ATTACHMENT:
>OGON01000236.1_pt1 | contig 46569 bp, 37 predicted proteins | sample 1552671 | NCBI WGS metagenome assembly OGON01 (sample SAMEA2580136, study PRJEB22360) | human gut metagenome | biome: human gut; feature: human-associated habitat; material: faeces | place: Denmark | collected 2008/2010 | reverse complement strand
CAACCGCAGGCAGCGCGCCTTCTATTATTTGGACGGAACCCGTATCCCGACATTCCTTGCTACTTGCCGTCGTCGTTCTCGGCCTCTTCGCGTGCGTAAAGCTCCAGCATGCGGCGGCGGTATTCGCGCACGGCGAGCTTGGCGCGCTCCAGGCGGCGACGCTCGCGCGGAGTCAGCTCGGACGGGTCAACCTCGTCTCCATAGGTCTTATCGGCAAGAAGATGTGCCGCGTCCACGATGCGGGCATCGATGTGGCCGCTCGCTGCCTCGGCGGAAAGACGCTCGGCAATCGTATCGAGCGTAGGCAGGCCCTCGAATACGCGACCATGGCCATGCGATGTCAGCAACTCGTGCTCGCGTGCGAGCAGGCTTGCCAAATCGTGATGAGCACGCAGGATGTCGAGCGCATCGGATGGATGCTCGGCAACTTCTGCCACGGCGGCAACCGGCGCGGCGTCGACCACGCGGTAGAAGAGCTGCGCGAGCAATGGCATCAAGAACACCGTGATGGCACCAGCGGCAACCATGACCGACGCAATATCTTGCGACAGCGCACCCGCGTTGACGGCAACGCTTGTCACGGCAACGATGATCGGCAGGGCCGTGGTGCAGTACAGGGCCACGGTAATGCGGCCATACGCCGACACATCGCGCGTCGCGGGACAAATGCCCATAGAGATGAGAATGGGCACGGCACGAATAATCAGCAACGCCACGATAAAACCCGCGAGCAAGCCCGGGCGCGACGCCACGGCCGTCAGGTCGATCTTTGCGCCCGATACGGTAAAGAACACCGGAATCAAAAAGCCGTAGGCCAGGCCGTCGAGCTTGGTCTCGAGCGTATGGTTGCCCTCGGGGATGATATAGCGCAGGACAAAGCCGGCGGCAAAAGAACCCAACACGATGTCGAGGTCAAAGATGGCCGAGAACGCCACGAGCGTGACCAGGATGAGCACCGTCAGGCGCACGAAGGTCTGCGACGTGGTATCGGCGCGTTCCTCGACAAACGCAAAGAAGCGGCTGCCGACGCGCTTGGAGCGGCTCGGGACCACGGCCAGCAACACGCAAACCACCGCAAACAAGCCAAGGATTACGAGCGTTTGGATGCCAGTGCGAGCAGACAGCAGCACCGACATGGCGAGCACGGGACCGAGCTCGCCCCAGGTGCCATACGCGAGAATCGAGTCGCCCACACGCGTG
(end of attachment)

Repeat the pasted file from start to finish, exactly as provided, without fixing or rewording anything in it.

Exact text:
>OGON01000236.1_pt1 | contig 46569 bp, 37 predicted proteins | sample 1552671 | NCBI WGS metagenome assembly OGON01 (sample SAMEA2580136, study PRJEB22360) | human gut metagenome | biome: human gut; feature: human-associated habitat; material: faeces | place: Denmark | collected 2008/2010 | reverse complement strand
CAACCGCAGGCAGCGCGCCTTCTATTATTTGGACGGAACCCGTATCCCGACATTCCTTGCTACTTGCCGTCGTCGTTCTCGGCCTCTTCGCGTGCGTAAAGCTCCAGCATGCGGCGGCGGTATTCGCGCACGGCGAGCTTGGCGCGCTCCAGGCGGCGACGCTCGCGCGGAGTCAGCTCGGACGGGTCAACCTCGTCTCCATAGGTCTTATCGGCAAGAAGATGTGCCGCGTCCACGATGCGGGCATCGATGTGGCCGCTCGCTGCCTCGGCGGAAAGACGCTCGGCAATCGTATCGAGCGTAGGCAGGCCCTCGAATACGCGACCATGGCCATGCGATGTCAGCAACTCGTGCTCGCGTGCGAGCAGGCTTGCCAAATCGTGATGAGCACGCAGGATGTCGAGCGCATCGGATGGATGCTCGGCAACTTCTGCCACGGCGGCAACCGGCGCGGCGTCGACCACGCGGTAGAAGAGCTGCGCGAGCAATGGCATCAAGAACACCGTGATGGCACCAGCGGCAACCATGACCGACGCAATATCTTGCGACAGCGCACCCGCGTTGACGGCAACGCTTGTCACGGCAACGATGATCGGCAGGGCCGTGGTGCAGTACAGGGCCACGGTAATGCGGCCATACGCCGACACATCGCGCGTCGCGGGACAAATGCCCATAGAGATGAGAATGGGCACGGCACGAATAATCAGCAACGCCACGATAAAACCCGCGAGCAAGCCCGGGCGCGACGCCACGGCCGTCAGGTCGATCTTTGCGCCCGATACGGTAAAGAACACCGGAATCAAAAAGCCGTAGGCCAGGCCGTCGAGCTTGGTCTCGAGCGTATGGTTGCCCTCGGGGATGATATAGCGCAGGACAAAGCCGGCGGCAAAAGAACCCAACACGATGTCGAGGTCAAAGATGGCCGAGAACGCCACGAGCGTGACCAGGATGAGCACCGTCAGGCGCACGAAGGTCTGCGACGTGGTATCGGCGCGTTCCTCGACAAACGCAAAGAAGCGGCTGCCGACGCGCTTGGAGCGGCTCGGGACCACGGCCAGCAACACGCAAACCACCGCAAACAAGCCAAGGATTACGAGCGTTTGGATGCCAGTGCGAGCAGACAGCAGCACCGACATGGCGAGCACGGGACCGAGCTCGCCCCAGGTGCCATACGCGAGAATCGAGTCGCCCACACGCGTG